Believe it or not, in Illinois, parents still have a right to use corporal punishment to discipline their children (In re F.W., 261 Ill. App. 3d 894, 898 (4th Dist. 1994)) but this right has limits. Under 705 ILCS 405/2-3(2)(v) a child “can be found to be abused if they are victims of ‘excessive corporal punishment.’ This is a vague statement and is left for a lot of interruption on behalf of the Courts. According to Andrew Zerante in the NIU April 2015 issue of the Child Law Newsletter, the courts will use a best interest standard to decide what constitutes excessive corporal punishment. Some of the factors the courts look at according to Andrew are:
1. The amount of damage inflicted: cuts, bruises, welts, and fractures.
2. The demeanor of the child: whether the child exhibits anger or violent tendencies, or whether he or she demonstrates signs of psychological issues that can be attributed to the corporal punishment received.
3. The area of the body being affected: for example, a spanking to the buttocks will be assessed in a different manner than a slap to the face.
4. The likelihood of further instances of punishment that would exceed the boundaries of what is deemed acceptable.
5. The danger to the child of further bodily harm or mental trauma.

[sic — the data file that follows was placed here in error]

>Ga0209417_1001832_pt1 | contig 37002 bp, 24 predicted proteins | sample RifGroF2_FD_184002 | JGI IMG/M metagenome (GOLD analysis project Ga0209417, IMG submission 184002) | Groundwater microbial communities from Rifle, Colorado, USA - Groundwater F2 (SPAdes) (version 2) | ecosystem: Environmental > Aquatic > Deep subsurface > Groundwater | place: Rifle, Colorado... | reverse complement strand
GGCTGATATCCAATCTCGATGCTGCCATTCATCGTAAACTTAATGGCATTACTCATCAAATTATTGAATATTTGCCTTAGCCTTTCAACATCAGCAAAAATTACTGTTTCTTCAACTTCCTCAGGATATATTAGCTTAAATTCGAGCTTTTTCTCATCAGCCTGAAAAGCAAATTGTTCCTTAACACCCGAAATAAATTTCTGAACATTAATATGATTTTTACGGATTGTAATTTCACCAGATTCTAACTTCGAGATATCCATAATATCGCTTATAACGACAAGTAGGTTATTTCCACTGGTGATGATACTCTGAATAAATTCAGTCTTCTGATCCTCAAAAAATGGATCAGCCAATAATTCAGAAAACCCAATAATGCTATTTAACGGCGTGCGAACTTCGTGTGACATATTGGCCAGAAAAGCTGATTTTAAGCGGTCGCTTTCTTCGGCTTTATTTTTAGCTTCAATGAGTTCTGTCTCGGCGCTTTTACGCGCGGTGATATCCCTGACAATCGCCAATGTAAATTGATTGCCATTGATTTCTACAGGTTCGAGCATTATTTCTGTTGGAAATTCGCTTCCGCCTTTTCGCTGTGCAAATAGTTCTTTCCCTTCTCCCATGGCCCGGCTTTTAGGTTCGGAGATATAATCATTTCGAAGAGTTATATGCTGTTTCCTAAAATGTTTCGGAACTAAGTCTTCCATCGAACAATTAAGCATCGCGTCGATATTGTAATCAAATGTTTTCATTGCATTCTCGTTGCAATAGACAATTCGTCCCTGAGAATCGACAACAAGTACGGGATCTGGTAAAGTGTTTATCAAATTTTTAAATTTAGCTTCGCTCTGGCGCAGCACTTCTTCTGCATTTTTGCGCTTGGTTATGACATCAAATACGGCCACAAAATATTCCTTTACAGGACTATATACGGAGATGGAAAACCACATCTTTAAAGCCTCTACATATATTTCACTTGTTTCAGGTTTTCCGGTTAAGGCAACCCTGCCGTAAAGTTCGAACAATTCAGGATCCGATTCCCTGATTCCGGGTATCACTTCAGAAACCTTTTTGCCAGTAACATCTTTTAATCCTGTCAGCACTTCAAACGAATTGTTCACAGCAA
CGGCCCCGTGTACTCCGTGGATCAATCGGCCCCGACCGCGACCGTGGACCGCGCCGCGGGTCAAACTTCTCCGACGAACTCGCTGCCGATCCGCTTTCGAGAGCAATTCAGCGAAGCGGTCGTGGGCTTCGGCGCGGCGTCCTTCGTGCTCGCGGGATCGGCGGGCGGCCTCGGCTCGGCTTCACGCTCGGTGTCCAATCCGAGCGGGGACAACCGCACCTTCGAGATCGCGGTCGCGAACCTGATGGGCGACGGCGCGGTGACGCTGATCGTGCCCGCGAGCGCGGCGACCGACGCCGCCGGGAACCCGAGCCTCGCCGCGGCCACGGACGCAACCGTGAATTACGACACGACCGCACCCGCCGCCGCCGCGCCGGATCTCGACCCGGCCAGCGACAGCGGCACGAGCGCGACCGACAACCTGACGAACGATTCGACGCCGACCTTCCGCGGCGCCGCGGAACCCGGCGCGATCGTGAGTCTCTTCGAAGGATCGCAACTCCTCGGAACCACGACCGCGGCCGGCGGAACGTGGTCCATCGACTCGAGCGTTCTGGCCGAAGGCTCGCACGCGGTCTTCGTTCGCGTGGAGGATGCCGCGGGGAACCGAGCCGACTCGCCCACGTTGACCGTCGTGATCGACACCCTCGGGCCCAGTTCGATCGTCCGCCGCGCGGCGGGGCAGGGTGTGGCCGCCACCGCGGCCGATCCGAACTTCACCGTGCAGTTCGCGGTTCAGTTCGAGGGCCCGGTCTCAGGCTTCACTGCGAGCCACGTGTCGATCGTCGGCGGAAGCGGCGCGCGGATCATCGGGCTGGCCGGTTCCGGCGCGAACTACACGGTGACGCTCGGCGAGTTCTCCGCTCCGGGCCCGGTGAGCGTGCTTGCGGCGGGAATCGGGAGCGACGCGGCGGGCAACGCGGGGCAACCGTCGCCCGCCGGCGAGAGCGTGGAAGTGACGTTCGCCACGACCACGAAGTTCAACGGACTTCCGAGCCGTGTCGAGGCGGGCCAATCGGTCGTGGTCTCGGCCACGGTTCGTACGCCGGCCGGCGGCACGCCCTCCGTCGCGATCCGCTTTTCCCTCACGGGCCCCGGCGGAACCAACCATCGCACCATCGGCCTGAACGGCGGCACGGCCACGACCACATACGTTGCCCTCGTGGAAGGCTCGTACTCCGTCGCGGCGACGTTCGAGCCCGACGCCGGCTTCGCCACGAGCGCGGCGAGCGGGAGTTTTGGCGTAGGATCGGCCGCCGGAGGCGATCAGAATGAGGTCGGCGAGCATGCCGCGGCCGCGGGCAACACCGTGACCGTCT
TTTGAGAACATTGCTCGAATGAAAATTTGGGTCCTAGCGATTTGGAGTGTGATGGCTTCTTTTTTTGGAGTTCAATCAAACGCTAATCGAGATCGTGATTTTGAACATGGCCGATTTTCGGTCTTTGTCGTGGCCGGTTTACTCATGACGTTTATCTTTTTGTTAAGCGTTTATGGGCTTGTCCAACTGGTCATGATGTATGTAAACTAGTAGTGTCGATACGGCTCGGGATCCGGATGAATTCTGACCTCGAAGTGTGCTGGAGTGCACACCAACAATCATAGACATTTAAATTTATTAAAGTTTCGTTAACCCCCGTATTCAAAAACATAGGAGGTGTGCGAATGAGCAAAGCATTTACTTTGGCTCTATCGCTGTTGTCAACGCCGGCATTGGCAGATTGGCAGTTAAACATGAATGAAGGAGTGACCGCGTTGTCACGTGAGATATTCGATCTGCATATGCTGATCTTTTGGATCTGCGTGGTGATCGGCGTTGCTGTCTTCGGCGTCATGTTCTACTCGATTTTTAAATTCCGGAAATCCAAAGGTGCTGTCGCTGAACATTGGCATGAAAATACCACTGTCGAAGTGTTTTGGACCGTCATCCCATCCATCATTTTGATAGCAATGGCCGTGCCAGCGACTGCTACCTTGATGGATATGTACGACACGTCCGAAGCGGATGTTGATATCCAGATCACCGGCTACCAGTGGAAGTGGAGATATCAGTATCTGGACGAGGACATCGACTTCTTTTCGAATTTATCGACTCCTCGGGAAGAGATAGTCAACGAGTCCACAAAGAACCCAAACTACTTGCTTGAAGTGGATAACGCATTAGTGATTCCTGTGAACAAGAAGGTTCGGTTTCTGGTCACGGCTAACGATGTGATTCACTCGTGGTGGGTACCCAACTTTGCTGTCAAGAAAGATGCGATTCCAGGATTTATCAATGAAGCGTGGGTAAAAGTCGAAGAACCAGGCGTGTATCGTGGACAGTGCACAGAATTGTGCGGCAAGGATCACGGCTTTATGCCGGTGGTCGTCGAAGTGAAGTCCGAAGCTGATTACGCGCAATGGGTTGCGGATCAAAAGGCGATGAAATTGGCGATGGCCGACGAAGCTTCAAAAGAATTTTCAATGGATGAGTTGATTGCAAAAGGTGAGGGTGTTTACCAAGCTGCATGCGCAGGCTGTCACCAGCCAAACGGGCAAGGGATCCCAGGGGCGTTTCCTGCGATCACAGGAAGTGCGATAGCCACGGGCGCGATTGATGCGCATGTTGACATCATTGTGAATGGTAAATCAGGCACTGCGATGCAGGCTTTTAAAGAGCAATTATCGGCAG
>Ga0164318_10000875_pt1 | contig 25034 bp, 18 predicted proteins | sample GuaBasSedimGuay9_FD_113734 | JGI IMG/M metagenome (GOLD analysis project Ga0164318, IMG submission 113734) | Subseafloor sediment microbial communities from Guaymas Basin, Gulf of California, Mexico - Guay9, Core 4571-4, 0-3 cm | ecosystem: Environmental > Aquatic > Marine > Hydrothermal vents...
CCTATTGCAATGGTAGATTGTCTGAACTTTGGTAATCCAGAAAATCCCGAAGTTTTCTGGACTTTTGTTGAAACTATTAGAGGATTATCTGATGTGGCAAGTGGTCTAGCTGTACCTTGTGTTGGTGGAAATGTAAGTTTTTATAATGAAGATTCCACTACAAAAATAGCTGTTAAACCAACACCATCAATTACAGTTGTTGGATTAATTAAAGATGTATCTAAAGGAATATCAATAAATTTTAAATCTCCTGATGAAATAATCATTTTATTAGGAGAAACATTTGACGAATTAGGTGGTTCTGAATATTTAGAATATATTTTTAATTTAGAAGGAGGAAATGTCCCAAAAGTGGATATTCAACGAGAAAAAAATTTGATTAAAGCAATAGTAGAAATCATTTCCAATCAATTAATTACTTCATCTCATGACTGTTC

6. The age of the child.
7. The purpose of the punishment: whether it was for correcting misconduct by the child, teaching a lesson, or done in anger.
8. General reasonableness standards—that is, within the bounds of reasonableness and humanity.
An example of a case where excessive corporal punishment was found, showed the children exhibiting scares from their wounds and a mother who was unable to perceive when she was behaving in an overly aggressive manner In Interst of L.M.., 189 Ill. App. 3d at 401. However, a case where a mother repeatedly used a wooden spoon on her child, once with enough force to cause bruising, was not excessive punishment. This finding also had to do with the mother and child relationship and how the punishment was administered to the child In Interest of J.P., 294 Ill. App. 3d 991, 1002-06 (1st Dist. 1998).
My experience in domestic relations court, is that any type of corporal punishment will be scrutinized by the Judge and can possibly elicit a DCFS investigation if deemed necessary. Every parent has a right to discipline their child but that discipline will be viewed and evaluated by the Court if it comes to their attention.